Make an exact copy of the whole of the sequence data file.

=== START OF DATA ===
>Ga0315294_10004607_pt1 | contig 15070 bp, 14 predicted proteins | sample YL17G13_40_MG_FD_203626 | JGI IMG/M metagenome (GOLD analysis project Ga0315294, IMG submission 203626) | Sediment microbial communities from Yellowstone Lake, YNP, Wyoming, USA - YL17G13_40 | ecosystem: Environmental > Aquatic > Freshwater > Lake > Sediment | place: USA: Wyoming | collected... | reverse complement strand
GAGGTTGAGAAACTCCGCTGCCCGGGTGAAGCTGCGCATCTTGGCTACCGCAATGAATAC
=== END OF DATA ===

>Ga0315294_10004607_pt1 | contig 15070 bp, 14 predicted proteins | sample YL17G13_40_MG_FD_203626 | JGI IMG/M metagenome (GOLD analysis project Ga0315294, IMG submission 203626) | Sediment microbial communities from Yellowstone Lake, YNP, Wyoming, USA - YL17G13_40 | ecosystem: Environmental > Aquatic > Freshwater > Lake > Sediment | place: USA: Wyoming | collected... | reverse complement strand
GAGGTTGAGAAACTCCGCTGCCCGGGTGAAGCTGCGCATCTTGGCTACCGCAATGAATAC